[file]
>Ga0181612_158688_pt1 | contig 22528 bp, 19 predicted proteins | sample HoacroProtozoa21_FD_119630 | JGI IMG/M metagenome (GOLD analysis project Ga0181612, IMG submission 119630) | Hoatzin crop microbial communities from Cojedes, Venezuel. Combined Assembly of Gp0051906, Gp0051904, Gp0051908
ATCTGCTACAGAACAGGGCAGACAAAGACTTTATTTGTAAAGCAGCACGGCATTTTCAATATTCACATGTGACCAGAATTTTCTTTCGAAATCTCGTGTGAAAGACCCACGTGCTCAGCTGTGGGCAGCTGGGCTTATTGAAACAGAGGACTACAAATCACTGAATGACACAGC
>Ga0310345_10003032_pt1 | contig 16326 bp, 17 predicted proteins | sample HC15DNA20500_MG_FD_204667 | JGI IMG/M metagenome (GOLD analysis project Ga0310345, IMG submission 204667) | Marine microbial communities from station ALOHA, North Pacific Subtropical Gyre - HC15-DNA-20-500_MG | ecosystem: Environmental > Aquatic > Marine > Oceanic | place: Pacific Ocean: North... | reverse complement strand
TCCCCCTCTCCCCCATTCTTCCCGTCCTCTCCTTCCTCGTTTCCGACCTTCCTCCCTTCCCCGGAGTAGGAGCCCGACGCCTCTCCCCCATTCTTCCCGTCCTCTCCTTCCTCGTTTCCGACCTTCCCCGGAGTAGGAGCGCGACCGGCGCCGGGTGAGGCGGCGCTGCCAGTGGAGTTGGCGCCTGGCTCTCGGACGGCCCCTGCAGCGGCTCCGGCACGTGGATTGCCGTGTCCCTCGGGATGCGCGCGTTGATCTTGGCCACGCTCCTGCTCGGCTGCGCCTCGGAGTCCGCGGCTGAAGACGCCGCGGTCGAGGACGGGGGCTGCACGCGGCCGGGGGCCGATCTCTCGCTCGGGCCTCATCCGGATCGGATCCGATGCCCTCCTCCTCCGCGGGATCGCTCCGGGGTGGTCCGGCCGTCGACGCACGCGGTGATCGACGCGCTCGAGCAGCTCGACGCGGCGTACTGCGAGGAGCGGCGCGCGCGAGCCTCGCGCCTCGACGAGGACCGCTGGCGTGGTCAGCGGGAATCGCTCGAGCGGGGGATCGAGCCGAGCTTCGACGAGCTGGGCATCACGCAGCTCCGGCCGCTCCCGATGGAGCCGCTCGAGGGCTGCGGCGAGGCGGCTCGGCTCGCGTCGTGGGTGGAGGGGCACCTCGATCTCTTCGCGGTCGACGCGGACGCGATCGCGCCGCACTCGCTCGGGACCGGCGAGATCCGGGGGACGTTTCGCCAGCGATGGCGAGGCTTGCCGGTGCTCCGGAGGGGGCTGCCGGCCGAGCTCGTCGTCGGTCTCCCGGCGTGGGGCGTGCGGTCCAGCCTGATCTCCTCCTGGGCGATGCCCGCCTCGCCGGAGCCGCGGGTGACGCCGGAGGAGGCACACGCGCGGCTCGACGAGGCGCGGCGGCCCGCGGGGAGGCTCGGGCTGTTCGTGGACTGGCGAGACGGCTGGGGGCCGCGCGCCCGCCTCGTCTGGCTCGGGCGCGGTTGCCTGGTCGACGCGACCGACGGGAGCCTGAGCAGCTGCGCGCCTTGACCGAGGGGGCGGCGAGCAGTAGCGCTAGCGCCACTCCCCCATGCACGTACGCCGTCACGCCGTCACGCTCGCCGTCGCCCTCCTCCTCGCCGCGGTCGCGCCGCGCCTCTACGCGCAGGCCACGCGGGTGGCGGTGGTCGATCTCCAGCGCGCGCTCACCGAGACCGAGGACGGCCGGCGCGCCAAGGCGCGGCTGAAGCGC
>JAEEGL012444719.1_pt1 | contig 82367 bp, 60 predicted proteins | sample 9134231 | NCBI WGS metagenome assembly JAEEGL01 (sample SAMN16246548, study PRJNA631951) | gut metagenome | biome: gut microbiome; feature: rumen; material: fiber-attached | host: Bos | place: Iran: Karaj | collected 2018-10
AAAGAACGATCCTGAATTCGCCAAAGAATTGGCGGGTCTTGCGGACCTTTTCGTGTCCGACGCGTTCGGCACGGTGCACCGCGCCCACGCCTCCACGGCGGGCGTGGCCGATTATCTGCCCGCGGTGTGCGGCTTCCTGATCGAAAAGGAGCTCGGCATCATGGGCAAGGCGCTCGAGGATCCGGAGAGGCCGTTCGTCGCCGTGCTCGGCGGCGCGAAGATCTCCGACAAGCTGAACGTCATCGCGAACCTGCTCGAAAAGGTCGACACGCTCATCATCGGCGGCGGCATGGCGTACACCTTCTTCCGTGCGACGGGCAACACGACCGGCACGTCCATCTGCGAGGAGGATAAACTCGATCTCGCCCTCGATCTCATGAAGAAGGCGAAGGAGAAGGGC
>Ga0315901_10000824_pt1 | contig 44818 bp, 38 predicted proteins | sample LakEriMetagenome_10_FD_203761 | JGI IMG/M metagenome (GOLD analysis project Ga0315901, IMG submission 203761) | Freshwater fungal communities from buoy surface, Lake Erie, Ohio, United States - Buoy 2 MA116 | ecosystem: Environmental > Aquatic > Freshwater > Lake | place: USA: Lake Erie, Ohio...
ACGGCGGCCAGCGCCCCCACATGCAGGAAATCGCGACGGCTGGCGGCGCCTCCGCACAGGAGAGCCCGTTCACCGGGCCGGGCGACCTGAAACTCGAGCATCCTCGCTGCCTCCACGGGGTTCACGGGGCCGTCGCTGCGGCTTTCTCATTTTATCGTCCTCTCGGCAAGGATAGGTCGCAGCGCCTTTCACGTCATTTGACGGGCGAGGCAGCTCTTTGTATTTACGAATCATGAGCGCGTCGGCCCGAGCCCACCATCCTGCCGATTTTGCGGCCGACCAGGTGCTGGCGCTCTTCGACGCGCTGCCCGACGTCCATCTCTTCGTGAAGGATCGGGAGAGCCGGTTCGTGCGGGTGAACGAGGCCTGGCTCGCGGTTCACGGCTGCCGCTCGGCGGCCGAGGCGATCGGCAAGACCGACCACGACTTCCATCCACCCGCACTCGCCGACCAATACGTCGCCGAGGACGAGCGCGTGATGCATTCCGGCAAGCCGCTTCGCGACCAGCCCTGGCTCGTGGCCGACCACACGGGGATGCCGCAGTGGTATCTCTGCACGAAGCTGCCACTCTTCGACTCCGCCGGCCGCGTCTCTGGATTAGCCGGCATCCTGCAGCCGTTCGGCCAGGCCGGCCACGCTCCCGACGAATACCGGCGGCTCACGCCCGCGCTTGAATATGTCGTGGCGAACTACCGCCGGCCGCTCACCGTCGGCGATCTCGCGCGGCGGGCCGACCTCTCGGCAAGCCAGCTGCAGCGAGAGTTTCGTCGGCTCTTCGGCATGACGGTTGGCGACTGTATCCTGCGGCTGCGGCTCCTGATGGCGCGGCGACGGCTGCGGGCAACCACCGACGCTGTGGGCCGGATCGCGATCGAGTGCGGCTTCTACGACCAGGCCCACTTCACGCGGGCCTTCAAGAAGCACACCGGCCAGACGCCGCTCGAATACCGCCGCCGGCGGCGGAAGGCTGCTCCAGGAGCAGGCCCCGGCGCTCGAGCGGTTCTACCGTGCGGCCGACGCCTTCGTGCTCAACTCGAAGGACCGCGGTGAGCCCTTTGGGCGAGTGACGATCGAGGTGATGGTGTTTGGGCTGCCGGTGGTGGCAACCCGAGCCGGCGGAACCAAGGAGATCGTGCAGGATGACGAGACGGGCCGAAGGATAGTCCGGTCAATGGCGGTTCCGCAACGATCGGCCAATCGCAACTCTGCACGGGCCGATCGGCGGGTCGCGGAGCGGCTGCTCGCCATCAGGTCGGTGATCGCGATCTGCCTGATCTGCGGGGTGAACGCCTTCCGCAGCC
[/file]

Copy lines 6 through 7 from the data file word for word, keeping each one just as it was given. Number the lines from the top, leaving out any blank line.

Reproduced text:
AAAGAACGATCCTGAATTCGCCAAAGAATTGGCGGGTCTTGCGGACCTTTTCGTGTCCGACGCGTTCGGCACGGTGCACCGCGCCCACGCCTCCACGGCGGGCGTGGCCGATTATCTGCCCGCGGTGTGCGGCTTCCTGATCGAAAAGGAGCTCGGCATCATGGGCAAGGCGCTCGAGGATCCGGAGAGGCCGTTCGTCGCCGTGCTCGGCGGCGCGAAGATCTCCGACAAGCTGAACGTCATCGCGAACCTGCTCGAAAAGGTCGACACGCTCATCATCGGCGGCGGCATGGCGTACACCTTCTTCCGTGCGACGGGCAACACGACCGGCACGTCCATCTGCGAGGAGGATAAACTCGATCTCGCCCTCGATCTCATGAAGAAGGCGAAGGAGAAGGGC
>Ga0315901_10000824_pt1 | contig 44818 bp, 38 predicted proteins | sample LakEriMetagenome_10_FD_203761 | JGI IMG/M metagenome (GOLD analysis project Ga0315901, IMG submission 203761) | Freshwater fungal communities from buoy surface, Lake Erie, Ohio, United States - Buoy 2 MA116 | ecosystem: Environmental > Aquatic > Freshwater > Lake | place: USA: Lake Erie, Ohio...